Having started the 1997/98 season on the bench, Watford defender Steve Palmer was gradually pressed into service all over the pitch as Graham Taylor’s Hornets set about hauling themselves up and out of Division Two.
Indeed, such was his utility that Palmer began racking up an impressive collection of shirt numbers – Football League squad numbering not being mandatory as it is today.
Having played in 12 and 14 during the early knockings of the campaign, Palmer went on to take the field wearing his usual 5, then 8, then 2 and then 13 before the end of October.
6, 11, 4 and 3 were checked off by the end of January and, realising the feat in progress, Taylor assigned Palmer the 10 and 7 shirts for matches in March and early April respectively.
With Watford chasing the title going into the final two matches of the season (a home tie against Bournemouth and a trip to Fulham) Palmer only needed the 9 and 1 shirts to complete the set – tricky prospects for a supposed centre-back.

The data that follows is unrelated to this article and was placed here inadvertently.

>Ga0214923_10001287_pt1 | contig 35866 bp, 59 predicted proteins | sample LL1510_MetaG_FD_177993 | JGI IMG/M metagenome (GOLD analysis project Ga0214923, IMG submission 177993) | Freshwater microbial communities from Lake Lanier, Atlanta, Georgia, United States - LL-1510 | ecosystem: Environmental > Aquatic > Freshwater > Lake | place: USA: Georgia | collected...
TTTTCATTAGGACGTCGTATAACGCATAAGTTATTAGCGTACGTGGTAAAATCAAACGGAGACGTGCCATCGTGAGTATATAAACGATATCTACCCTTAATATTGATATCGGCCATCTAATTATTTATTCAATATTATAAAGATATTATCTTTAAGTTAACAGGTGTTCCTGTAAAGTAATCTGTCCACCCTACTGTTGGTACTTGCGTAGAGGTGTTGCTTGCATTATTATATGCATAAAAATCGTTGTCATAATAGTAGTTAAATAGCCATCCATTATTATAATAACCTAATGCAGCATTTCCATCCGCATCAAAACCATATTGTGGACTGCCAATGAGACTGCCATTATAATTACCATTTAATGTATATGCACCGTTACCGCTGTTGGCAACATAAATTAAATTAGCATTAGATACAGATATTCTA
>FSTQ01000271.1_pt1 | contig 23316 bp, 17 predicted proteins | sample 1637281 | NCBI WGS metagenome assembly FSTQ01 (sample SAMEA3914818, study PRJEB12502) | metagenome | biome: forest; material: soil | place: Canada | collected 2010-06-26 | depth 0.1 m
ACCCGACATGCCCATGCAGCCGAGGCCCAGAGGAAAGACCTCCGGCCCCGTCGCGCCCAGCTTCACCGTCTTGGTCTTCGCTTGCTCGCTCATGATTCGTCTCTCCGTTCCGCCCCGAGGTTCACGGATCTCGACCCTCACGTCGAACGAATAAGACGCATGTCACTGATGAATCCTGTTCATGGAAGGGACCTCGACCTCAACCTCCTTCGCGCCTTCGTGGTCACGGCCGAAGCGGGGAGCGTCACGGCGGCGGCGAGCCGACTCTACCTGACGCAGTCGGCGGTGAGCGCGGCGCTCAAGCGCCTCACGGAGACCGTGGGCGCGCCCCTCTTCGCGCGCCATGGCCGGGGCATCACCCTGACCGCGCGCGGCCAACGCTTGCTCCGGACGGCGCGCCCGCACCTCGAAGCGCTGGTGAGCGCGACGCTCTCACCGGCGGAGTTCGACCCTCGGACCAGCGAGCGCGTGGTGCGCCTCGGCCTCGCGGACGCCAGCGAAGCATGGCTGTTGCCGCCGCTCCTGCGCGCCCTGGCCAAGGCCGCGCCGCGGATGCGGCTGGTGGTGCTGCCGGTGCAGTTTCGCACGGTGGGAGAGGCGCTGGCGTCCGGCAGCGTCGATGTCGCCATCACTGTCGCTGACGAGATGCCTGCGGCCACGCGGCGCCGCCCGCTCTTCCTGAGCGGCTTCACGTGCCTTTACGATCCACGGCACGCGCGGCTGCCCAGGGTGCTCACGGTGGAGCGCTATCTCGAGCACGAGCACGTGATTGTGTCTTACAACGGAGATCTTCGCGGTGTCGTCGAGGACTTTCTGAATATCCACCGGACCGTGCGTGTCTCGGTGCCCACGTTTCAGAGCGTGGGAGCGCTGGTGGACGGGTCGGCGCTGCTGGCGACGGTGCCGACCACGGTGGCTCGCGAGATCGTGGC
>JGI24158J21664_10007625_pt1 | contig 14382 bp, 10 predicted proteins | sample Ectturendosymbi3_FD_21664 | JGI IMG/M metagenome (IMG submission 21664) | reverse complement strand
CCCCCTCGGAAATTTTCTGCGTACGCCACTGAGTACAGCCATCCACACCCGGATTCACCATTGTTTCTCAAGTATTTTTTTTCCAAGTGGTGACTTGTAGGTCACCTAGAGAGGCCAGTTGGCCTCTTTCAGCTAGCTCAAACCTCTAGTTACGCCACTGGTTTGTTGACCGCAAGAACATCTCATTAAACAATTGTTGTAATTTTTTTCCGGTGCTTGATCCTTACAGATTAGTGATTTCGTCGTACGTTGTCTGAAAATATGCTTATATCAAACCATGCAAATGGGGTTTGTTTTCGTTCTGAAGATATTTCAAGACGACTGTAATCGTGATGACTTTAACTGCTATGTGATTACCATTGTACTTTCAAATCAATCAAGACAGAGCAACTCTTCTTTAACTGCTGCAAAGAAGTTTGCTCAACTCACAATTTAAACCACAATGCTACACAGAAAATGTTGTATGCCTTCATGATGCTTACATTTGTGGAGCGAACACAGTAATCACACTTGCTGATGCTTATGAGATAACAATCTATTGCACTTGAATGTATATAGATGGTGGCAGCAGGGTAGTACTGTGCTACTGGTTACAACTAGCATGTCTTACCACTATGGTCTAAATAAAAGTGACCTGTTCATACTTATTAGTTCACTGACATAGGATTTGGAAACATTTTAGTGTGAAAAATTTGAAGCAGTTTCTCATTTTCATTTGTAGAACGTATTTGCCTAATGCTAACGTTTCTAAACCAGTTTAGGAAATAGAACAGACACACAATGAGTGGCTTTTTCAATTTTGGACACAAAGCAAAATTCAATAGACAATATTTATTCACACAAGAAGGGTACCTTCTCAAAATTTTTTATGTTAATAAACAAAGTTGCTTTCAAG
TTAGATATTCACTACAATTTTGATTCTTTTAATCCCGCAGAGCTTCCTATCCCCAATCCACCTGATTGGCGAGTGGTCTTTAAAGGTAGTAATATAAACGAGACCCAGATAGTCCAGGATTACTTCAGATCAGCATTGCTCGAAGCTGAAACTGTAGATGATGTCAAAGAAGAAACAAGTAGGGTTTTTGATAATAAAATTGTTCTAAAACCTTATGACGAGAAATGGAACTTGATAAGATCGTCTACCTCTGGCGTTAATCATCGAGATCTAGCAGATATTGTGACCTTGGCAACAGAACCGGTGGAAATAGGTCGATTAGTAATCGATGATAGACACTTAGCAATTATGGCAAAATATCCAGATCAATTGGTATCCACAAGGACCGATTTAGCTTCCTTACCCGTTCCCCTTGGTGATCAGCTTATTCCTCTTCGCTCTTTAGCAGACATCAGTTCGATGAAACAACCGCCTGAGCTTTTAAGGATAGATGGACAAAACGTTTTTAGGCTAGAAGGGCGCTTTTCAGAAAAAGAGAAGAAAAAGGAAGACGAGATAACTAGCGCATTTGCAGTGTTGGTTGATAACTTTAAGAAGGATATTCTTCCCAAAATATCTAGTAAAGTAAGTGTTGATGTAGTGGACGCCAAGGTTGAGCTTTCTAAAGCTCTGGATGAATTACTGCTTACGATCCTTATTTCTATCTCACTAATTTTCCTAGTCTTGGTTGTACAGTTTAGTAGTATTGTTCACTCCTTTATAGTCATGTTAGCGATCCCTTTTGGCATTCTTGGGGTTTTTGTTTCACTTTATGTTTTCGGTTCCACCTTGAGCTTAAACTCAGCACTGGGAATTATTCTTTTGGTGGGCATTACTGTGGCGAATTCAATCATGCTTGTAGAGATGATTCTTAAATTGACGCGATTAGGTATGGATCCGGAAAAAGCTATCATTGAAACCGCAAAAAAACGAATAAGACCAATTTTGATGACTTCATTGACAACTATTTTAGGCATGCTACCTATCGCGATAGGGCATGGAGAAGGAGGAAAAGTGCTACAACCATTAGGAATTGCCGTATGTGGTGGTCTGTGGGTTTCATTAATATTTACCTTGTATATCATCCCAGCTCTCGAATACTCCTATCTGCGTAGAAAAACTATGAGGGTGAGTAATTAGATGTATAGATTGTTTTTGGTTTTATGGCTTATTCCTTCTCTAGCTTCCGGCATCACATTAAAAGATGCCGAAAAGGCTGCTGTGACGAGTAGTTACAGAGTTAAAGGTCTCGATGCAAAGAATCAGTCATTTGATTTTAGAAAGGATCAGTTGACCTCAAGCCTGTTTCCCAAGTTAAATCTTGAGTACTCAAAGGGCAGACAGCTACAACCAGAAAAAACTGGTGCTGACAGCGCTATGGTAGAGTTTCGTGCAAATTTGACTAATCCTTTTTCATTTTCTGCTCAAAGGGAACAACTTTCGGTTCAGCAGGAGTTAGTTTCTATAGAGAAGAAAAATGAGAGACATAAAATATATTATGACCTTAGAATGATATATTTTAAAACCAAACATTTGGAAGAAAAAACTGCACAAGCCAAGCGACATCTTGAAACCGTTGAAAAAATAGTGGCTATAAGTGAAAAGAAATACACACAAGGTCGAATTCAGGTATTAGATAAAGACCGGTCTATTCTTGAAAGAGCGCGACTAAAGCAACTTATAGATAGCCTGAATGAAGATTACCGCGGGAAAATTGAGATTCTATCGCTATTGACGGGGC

However, Palmer, with his manager’s consent, hatched a ruse to nab that elusive No.1 jersey.
— Watford FC (@WatfordFC) April 28, 2017
Yep. Palmer started in goal, with regular ‘keeper Alec Chamberlain taking his place in the back four.
The ball was then hoofed out of play directly from kick-off, thus giving the pair just enough time to swap back.
Watford won 2-1 and then followed up with a successive victory over Fulham in the final game of the season to clinch the Division Two title.
Of course, Palmer wore the No.9 shirt for the occasion.
Bingo! The full house.
The Football League went on to introduce compulsory squad numbering ahead of the 1999/2000 season, meaning that Palmer’s extraordinary record – which he later described as a “nice little diversion” from the pressures of the title chase – will almost certainly never be repeated.
As claims to fame go, that’s definitely a good’n.